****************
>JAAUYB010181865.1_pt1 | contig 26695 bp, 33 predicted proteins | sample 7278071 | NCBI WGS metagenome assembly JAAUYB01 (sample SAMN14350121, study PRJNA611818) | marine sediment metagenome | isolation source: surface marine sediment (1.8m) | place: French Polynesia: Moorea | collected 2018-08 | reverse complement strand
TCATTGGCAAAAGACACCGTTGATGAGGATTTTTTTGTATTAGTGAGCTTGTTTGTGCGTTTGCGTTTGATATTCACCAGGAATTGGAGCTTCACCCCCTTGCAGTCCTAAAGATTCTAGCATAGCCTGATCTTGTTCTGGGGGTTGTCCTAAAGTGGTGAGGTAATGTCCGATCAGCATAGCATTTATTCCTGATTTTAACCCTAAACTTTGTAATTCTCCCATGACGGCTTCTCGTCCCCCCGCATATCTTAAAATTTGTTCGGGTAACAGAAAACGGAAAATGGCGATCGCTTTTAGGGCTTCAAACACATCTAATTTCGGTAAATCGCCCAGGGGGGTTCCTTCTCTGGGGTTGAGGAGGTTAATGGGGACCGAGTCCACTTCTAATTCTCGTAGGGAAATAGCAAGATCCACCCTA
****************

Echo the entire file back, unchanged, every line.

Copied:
>JAAUYB010181865.1_pt1 | contig 26695 bp, 33 predicted proteins | sample 7278071 | NCBI WGS metagenome assembly JAAUYB01 (sample SAMN14350121, study PRJNA611818) | marine sediment metagenome | isolation source: surface marine sediment (1.8m) | place: French Polynesia: Moorea | collected 2018-08 | reverse complement strand
TCATTGGCAAAAGACACCGTTGATGAGGATTTTTTTGTATTAGTGAGCTTGTTTGTGCGTTTGCGTTTGATATTCACCAGGAATTGGAGCTTCACCCCCTTGCAGTCCTAAAGATTCTAGCATAGCCTGATCTTGTTCTGGGGGTTGTCCTAAAGTGGTGAGGTAATGTCCGATCAGCATAGCATTTATTCCTGATTTTAACCCTAAACTTTGTAATTCTCCCATGACGGCTTCTCGTCCCCCCGCATATCTTAAAATTTGTTCGGGTAACAGAAAACGGAAAATGGCGATCGCTTTTAGGGCTTCAAACACATCTAATTTCGGTAAATCGCCCAGGGGGGTTCCTTCTCTGGGGTTGAGGAGGTTAATGGGGACCGAGTCCACTTCTAATTCTCGTAGGGAAATAGCAAGATCCACCCTA